Please note this blog post was published over 12 months ago and so may not include the most up-to-date information, for example where regulation around investing has changed.
This week we remind ourselves of the key stages of Mrs May’s years in office. We also take a look at the runners and riders in the upcoming election race. Finally, we consider what this means for Brexit and the process unfolding.
Timeline of some key events:
• Former Prime Minister (PM), David Cameron resigns following the June 2016 Brexit referendum vote in favour of leaving the European Union.
• Mrs May beats off competition from Boris Johnson, Michael Gove, and Andrea Leadsom to become PM on 13th of July 2016.
• A surprise election is called with Mrs May claiming a general election was the “only way to guarantee certainty and security for years ahead”. The result, a hung parliament, is extremely disappointing for Mrs May who had asked for a ‘strong endorsement’. Many commentators say this marks the start of her downfall.
• Mrs May signs an agreement with the EU to guarantee there will not be a physical border in Ireland after Brexit. It is at this point the ‘backstop’ comes into vogue to the disapproval of hard-line Brexiteers. They say this leaves a part of the UK (N. Ireland) cut off from the rest of the UK.
• The Government is found to be in contempt of Parliament, the first such time in its history; thereafter the Government is forced to disclose legal advice suggesting that under the terms of the Withdrawal Agreement they would not be able to escape the backstop without breaking the law.
• Mrs May survives a vote of no confidence by a margin of 83 votes; but her grip on the cabinet starts to slip and she is eventually forced to concede that she will step down as PM once Brexit is delivered.
Serial Brexit defeats
• In 2019 the PM incurs four Brexit defeats; one in January one in February and two in March. The first vote on the deal negotiated with the EU delivers the largest ever majority defeat in UK parliamentary history, falling by 230 votes.
Margin of defeat for UK government motions since 1918
Source: BBC News, May 2019
• Mrs May announces in a tearful speech that she will resign as UK prime minister. She is destined to stand down on June the 7th.
Who could replace May?
As of writing eleven conservative members have put their names forward for leadership. They are the following:
• Michael Gove – Environmental Secretary
• Matt Hancock – Health Secretary
• Jeremy Hunt – Foreign Secretary
• Boris Johnson – Former Foreign Secretary
• Andrea Leadsom – Former Leader of the House
• Esther McVey – Former Work and Pensions Secretary
• Dominic Raab – Former Brexit Secretary
• Rory Stewart – International Development Secretary
• Sajid Javid – Home Secretary
• James Cleverly – Brexit Minister
• Kit Malthouse – Backbencher
Candidate Odds, Source: Odds Checker, May 2019
This means the three ‘bookies’ favourites are Boris Johnson, Dominic Raab and Michael Gove. However, it is also true that in previous PM elections the favourite has tended to lose out.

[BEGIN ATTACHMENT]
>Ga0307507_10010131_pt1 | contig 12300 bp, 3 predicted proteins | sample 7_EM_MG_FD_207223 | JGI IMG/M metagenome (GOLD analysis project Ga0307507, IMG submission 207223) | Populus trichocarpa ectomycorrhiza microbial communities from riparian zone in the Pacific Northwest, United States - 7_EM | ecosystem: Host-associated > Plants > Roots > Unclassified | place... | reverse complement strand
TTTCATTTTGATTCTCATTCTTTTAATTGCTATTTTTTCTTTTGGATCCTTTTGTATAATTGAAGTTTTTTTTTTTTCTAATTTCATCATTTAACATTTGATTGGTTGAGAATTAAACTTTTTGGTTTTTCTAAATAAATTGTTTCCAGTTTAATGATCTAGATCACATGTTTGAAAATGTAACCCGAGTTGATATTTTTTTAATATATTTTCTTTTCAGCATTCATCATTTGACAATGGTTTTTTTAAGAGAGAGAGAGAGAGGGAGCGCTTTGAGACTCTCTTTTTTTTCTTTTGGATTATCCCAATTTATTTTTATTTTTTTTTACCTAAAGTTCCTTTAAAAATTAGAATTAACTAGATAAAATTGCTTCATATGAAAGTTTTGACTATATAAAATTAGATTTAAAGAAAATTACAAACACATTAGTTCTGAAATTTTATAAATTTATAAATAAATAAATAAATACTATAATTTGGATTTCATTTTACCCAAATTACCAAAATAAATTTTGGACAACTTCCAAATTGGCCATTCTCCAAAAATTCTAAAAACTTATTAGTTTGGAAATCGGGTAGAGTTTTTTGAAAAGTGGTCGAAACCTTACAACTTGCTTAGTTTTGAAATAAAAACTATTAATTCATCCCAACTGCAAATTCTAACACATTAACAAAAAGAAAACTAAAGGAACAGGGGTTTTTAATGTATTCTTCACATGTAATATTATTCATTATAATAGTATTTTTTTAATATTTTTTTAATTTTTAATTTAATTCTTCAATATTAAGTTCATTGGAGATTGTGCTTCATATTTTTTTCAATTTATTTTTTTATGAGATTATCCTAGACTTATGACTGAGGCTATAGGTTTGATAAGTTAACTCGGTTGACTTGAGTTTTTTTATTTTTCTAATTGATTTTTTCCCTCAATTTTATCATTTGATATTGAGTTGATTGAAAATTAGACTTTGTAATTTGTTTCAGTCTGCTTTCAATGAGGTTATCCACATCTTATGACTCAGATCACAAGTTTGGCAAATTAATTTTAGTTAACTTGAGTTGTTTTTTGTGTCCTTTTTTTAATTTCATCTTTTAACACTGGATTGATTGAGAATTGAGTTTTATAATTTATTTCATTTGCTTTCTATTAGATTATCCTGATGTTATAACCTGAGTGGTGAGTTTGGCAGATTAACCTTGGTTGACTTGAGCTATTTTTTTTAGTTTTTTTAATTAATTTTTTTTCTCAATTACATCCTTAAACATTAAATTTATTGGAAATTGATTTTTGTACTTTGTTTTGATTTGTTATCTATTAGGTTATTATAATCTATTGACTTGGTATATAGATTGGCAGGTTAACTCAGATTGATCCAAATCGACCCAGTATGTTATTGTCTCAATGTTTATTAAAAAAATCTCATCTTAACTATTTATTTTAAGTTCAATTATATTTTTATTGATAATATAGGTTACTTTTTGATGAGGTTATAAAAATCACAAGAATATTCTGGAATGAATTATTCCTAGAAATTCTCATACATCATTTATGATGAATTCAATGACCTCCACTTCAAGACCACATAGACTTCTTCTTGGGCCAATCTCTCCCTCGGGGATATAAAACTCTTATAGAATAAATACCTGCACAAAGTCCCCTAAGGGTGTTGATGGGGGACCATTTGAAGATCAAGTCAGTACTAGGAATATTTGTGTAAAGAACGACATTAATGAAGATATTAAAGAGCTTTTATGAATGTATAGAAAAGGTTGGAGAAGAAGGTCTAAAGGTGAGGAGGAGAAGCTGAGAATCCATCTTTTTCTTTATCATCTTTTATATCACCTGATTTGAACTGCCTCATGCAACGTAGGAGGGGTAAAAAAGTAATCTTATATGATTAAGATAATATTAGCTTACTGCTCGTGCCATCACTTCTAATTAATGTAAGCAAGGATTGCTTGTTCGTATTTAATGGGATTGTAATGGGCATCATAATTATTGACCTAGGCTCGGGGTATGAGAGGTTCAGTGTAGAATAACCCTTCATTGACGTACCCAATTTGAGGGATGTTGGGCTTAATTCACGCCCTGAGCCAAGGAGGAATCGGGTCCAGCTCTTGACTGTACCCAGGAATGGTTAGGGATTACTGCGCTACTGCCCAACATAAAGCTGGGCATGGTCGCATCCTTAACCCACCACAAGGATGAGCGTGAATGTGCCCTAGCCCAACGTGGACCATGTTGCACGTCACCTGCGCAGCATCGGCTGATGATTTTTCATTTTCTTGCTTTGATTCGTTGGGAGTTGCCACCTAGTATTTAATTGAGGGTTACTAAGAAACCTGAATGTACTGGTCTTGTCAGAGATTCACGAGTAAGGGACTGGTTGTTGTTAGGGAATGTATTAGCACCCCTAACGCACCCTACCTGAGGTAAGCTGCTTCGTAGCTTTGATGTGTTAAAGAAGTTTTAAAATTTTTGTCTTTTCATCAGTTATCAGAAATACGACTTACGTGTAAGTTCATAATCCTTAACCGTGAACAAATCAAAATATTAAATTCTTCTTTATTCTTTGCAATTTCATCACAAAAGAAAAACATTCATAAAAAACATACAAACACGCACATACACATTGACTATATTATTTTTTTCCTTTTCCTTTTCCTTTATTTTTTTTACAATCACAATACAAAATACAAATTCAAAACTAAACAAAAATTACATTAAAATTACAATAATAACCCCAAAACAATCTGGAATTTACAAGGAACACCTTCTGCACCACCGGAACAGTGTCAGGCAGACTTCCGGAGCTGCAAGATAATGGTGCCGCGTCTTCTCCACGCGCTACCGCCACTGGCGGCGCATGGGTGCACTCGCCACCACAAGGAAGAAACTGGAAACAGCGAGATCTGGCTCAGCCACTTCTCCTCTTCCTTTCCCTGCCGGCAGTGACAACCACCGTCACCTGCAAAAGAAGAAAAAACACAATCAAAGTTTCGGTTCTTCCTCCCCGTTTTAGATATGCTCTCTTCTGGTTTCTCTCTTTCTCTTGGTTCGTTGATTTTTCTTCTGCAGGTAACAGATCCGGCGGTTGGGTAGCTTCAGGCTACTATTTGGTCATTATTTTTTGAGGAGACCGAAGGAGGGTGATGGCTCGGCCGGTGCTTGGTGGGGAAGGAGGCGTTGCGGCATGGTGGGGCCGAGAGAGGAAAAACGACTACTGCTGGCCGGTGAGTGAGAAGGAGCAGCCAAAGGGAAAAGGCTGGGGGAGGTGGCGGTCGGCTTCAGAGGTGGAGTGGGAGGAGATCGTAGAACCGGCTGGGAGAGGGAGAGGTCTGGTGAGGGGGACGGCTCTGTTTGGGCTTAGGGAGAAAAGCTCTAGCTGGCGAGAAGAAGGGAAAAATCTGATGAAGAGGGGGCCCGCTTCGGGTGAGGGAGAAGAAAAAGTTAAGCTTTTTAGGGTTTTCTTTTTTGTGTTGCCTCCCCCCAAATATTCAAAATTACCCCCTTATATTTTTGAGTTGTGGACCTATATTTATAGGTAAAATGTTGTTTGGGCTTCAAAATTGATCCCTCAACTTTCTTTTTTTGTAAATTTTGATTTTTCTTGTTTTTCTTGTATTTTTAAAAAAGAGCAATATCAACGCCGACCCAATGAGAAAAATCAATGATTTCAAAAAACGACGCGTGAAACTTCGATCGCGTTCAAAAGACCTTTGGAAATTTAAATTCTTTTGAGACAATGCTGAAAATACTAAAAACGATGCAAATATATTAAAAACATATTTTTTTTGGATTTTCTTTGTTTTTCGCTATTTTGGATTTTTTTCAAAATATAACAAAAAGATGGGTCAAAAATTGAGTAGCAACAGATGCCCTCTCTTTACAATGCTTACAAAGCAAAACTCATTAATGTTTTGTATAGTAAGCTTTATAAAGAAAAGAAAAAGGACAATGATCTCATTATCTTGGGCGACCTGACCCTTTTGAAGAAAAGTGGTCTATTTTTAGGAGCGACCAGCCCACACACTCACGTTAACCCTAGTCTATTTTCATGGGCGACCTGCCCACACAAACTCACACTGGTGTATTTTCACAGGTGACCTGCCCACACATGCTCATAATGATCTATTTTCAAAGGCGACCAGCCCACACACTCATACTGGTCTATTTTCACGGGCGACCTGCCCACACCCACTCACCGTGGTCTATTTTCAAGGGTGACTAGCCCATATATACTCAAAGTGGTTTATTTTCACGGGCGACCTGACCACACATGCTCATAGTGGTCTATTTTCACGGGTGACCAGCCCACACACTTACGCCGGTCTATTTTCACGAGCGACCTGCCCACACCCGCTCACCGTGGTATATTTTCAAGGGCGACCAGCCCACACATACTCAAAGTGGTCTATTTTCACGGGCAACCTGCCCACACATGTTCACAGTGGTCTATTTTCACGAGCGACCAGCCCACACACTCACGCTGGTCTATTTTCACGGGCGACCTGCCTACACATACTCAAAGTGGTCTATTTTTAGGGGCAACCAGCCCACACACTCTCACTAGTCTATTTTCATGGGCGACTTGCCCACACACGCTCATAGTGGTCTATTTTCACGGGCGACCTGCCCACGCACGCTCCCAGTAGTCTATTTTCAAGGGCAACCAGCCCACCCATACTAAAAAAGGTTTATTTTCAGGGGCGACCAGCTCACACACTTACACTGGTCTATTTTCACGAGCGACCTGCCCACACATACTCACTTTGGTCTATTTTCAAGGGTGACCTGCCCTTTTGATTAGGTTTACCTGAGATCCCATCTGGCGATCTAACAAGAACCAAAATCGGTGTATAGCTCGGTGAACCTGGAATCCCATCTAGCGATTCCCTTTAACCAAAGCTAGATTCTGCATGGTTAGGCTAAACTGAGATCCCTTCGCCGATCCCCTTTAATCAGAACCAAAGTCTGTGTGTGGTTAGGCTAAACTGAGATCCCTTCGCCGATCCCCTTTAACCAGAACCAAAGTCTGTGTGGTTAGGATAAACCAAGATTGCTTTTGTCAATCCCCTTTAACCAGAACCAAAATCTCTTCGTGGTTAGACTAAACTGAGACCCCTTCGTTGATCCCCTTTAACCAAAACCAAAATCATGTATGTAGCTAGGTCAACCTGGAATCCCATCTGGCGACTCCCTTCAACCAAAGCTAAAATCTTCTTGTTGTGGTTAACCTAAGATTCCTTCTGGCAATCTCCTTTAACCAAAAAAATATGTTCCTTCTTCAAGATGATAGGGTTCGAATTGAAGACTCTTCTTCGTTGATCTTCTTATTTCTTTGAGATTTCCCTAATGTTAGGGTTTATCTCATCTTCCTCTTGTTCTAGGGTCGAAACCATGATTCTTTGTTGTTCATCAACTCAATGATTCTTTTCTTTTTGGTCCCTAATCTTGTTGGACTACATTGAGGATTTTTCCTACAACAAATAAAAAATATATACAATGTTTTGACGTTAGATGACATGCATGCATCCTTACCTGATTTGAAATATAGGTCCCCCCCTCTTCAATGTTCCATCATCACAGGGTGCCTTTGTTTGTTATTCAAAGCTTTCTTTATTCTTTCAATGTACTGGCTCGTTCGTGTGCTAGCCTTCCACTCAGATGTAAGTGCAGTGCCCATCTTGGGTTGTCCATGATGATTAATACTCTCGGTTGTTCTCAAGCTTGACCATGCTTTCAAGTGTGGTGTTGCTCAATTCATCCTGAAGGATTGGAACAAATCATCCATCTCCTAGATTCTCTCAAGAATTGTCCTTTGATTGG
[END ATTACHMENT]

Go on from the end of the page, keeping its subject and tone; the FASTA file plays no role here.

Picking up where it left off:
1. ‘Boris’ Johnson. His Canada style Brexit plan gets the backing of many grass root activists. A key figurehead of the 2016 leave campaign. However, we have just learned this has landed him in court accused of political misconduct.
2. Dominic Raab is a committed Eurosceptic and one of the biggest critics of the backstop. He will attempt to reopen negotiations with the EU and will leave without a deal if pushed.
3. Michael Gove who, alongside Boris Johnson, campaigned to leave is now convinced the UK must avoid a no-deal Brexit. Some say he has more potential to unite the Conservative Party, but memories of his ‘betrayal’ of allies linger. This may dampen his chances.
What does a new leader mean for Brexit?
All the candidates have stated their desire to complete the Brexit process. None of them plans on holding a second referendum, but how they will manage what Mrs May failed to achieve is unclear i.e. to secure an acceptable, negotiated, deal approved by most parliamentarians, so that we leave on the 31st of October.
Keeping matters interesting, the EU insist there will be no further revision to the withdrawal agreement, including the Irish backstop provision.
What can change?
• Another extension to article 50 could be agreed. However, France’s president Emmanuel Macron has rejected the possibility of Brexit extending into 2020, despite German chancellor Angela Merkel stating that the UK should have the opportunity of trying to secure an agreement instead of facing a “no deal” departure.
• A successor might make better progress renegotiating the future framework for the UK-EU trade relationship. EU leaders have signalled a willingness to revise this part of the agreement.
• A ‘no deal’ Brexit breaks the impasse and we leave as planned. However, this could be scuppered if enough politicians, including Conservative MP’s vehemently opposed to no-deal in an attempt to bring down the government through a vote of no confidence. This would prompt a general election.
The recent EU election result shows the nation is divided. The two mainstream political parties must reorganise themselves to deliver a consistent, clear, message. If not, they face a very uncertain future as the battleground for now is no longer ‘political right’ or ‘political left. For a very large portion of the electorate it is ‘leave regardless’ or ‘remain regardless’. The middle ground requires a compromise that many in parliament, and in the country, seem unable to contemplate. This may shift with a new leader, but how and which way is anyone’s guess at this point.